Commodities, says Say, are ultimately paid for not by money, but by other commodities. Money is merely the commonly used medium of exchange; it plays only an intermediary role. What the seller wants ultimately to receive in exchange for the commodities sold is other commodities.4
When an individual increases his spending by $100 all it means is that he has lowered his demand for money by $100. We can also say that the individual has exercised his claim over real saved goods to the tune of $100. The seller of goods has now acquired a $100 claim on real savings. We can also say that the seller’s demand for money has increased by $100. All this, however, doesn’t give rise to an overall increase in output, as suggested by popular thinking. What we have here is that the claims on real savings were shifted from one individual to another individual. The increase in monetary spending does not give rise to any increase in real income in the economy. Likewise, if the seller now spends 90% of $100 all that we will have here is a situation wherein his demand for money has fallen by $90, i.e., he has exercised his claim on the existing pool of real goods to the extent of $90. (Somebody else’s demand for money has now risen by $90.)
Also, with all other things being equal, if individuals have increased their expenditure on some goods then they will be forced to spend less on other goods. This means that the overall spending in an economy remains unchanged.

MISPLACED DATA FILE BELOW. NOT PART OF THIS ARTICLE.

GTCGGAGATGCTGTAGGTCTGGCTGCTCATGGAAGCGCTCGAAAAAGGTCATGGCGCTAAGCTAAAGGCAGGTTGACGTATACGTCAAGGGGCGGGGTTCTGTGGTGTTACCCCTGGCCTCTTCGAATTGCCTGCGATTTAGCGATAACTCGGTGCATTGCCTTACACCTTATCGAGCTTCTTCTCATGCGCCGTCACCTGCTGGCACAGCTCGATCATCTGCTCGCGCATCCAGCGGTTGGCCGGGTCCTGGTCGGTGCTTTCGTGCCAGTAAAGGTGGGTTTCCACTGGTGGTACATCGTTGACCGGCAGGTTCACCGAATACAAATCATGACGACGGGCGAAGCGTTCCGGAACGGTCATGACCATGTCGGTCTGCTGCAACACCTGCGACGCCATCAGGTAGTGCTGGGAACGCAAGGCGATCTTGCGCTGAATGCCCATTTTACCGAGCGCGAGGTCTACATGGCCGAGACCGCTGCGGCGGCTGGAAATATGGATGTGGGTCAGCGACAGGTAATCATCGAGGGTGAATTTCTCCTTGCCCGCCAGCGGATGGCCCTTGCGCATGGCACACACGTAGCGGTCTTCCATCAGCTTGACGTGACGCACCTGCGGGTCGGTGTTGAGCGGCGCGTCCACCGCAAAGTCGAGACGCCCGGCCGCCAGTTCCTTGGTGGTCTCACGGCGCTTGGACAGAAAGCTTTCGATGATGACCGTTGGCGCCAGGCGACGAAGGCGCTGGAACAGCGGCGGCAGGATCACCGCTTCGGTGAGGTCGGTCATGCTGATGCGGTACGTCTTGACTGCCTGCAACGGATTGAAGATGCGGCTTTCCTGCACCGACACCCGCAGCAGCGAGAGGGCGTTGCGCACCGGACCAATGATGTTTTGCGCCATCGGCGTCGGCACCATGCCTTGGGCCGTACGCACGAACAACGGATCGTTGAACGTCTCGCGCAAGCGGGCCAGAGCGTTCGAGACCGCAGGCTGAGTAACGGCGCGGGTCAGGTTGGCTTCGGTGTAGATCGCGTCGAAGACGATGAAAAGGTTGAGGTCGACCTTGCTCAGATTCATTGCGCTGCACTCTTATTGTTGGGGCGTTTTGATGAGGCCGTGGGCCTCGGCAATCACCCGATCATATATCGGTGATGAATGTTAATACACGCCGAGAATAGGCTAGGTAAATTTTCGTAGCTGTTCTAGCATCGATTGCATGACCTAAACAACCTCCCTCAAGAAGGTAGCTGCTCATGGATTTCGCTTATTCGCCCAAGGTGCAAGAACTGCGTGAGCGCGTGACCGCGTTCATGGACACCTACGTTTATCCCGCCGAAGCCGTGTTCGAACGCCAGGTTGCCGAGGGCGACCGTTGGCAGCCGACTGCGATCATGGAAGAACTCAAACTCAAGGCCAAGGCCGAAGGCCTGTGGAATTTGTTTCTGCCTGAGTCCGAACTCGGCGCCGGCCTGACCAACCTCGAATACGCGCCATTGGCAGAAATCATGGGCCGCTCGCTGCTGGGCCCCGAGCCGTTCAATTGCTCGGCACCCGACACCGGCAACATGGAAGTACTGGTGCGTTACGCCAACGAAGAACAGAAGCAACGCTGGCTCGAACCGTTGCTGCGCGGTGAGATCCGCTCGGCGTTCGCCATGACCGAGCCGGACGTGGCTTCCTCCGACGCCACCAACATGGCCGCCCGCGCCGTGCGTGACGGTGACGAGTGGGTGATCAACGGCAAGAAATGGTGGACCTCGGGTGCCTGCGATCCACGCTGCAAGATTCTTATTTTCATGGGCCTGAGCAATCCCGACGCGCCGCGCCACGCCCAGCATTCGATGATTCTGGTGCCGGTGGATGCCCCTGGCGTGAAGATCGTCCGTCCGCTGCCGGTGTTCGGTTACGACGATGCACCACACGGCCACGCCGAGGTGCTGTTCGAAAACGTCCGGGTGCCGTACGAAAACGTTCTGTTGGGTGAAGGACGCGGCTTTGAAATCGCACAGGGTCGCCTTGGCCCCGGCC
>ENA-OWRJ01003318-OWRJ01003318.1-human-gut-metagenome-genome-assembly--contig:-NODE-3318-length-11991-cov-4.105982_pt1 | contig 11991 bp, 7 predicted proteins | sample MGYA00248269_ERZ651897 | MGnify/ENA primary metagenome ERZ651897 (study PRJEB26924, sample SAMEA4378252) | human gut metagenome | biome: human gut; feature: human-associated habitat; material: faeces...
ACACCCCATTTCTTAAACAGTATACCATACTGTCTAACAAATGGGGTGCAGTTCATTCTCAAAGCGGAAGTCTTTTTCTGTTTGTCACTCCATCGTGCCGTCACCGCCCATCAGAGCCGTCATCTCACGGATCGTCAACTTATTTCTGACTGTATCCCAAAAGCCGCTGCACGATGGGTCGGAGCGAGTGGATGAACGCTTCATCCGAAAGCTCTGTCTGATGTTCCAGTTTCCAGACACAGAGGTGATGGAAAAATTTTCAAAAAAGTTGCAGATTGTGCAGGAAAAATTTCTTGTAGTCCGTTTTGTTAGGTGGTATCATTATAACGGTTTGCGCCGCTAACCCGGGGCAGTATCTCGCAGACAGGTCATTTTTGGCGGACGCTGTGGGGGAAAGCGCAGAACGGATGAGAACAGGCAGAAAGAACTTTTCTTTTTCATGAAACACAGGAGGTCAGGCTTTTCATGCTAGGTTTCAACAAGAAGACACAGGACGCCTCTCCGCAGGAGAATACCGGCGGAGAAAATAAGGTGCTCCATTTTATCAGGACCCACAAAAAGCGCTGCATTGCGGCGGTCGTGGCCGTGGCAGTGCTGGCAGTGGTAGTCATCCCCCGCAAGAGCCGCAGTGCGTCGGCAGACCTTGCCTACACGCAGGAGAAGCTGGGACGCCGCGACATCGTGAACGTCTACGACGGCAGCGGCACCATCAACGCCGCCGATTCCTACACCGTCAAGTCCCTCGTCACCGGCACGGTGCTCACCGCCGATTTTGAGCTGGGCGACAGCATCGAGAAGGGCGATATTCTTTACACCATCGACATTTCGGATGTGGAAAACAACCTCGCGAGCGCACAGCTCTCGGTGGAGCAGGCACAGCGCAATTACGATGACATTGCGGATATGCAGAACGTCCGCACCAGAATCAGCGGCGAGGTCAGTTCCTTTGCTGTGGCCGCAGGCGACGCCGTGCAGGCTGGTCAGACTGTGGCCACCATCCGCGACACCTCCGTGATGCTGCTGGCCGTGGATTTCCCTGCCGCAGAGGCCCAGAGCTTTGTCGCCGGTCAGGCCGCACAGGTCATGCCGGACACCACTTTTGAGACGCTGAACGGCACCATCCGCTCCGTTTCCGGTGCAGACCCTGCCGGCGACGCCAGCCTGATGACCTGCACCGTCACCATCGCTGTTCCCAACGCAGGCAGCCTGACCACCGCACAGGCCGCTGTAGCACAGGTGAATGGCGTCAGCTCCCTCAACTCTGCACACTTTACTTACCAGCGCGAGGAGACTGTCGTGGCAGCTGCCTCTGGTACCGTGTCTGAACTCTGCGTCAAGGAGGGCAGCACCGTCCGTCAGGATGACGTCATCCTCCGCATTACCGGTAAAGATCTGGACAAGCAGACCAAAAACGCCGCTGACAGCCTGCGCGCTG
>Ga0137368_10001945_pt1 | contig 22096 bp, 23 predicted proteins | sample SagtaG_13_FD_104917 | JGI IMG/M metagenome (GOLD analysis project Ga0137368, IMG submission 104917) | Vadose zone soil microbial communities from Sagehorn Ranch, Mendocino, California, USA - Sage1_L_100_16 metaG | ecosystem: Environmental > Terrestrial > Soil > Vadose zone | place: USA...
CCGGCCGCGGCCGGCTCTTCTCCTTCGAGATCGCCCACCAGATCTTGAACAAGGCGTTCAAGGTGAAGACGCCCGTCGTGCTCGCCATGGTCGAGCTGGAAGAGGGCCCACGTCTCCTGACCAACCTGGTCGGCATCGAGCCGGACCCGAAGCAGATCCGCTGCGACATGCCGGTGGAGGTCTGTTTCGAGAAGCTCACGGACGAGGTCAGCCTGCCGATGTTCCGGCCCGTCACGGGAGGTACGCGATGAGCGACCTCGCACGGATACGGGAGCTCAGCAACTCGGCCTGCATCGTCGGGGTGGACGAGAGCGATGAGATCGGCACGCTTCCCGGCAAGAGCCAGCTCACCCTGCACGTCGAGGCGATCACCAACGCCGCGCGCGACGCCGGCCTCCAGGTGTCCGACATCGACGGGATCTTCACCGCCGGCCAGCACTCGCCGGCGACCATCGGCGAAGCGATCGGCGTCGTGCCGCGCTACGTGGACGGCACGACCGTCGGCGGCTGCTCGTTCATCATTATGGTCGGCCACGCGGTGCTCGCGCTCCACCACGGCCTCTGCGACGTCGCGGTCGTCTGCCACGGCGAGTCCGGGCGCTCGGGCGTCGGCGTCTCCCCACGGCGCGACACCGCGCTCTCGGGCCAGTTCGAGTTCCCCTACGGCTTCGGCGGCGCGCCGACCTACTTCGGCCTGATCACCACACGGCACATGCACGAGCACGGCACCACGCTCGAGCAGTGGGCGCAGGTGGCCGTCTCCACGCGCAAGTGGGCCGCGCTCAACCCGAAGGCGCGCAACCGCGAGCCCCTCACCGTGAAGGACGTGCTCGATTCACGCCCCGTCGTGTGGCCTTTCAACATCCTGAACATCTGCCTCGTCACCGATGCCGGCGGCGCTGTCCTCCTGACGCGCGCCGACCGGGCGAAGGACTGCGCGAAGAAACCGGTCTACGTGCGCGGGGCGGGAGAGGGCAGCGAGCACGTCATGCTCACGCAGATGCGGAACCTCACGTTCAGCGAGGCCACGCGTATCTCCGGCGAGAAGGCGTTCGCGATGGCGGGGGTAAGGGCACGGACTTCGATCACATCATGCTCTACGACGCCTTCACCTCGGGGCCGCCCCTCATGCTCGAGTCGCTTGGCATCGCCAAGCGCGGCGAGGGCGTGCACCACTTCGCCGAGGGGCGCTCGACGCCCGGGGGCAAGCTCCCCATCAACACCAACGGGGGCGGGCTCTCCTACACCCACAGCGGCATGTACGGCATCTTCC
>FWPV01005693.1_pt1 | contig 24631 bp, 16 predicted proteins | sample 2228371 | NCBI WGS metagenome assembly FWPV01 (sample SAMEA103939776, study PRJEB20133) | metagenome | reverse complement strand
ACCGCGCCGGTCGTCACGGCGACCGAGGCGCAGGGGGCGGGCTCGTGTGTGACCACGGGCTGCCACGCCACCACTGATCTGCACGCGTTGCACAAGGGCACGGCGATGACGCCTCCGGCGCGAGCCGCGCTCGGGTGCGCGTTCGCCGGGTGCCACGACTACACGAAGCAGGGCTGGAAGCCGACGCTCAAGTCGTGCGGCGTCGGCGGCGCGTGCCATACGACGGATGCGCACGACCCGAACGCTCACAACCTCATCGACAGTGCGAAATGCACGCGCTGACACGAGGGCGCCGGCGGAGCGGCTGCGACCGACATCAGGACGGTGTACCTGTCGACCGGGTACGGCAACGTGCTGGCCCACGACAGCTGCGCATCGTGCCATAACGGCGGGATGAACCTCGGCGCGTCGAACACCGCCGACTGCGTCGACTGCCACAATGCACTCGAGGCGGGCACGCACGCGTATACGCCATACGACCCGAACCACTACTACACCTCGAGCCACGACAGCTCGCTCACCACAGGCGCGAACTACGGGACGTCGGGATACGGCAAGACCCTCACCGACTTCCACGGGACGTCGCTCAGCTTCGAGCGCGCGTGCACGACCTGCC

Only if the amount of money in the economy increases, all other things being equal, will spending in money terms follow suit. However, in this case also the increase is not on account of some multiplier but on account of the increase in the money supply. The increase in monetary expenditure on account of an increase in money supply cannot however produce the expansion in real output as the popular story has it. All that it will generate is a reshuffling of the existent real savings. It will enrich the early receivers of the new money at the expense of later receivers or no receivers at all.
Obviously, then, a loose monetary policy which is aimed at boosting consumers’ demand cannot boost real output by a multiple of the initial increase in consumer demand. Not only will loose money policy not lift production, but on the contrary it will impoverish wealth generators in exactly the same way as the increase in government demand does.
John Maynard Keynes’s writings remain as influential today as they were eighty years ago. His ideas remain the driving force of economic policymakers at the Fed and government institutions. These ideas permeate the thinking and writings of the most influential economists on Wall Street and in academia.
The heart of the Keynesian philosophy is that what drives the economy is demand for goods. Economic recessions are predominantly the result of insufficient demand. In the Keynesian framework an increase in demand not only lifts overall output but that output increases by a multiple of the initial increase in demand. Within this framework something can be created out of nothing.
In the real world, an artificial boost in demand that is not supported by production leads to the depletion of real savings and, contrary to the Keynesian view, to a shrinking in the flow of real wealth, i.e., it results in economic impoverishment.
- 1. Ben S.Bernanke in his testimony to the House of Representatives Budget Committee responding to questions January 17, 2008.
- 2. J.M. Keynes, The General Theory of Employment, Interest and Money (London: Macmillan & Co., 1964), p. 129.
- 3. Ludwig von Mises, Human Action, 3rd rev. ed. (Chicago: Contemporary Books), p. 744.
- 4. Ludwig von Mises, "Lord Keynes and Say's Law," in The Critics of Keynesian Economics, edited by Henry Hazlitt (Lanham, Maryland: University Press of America, 1983), p. 316.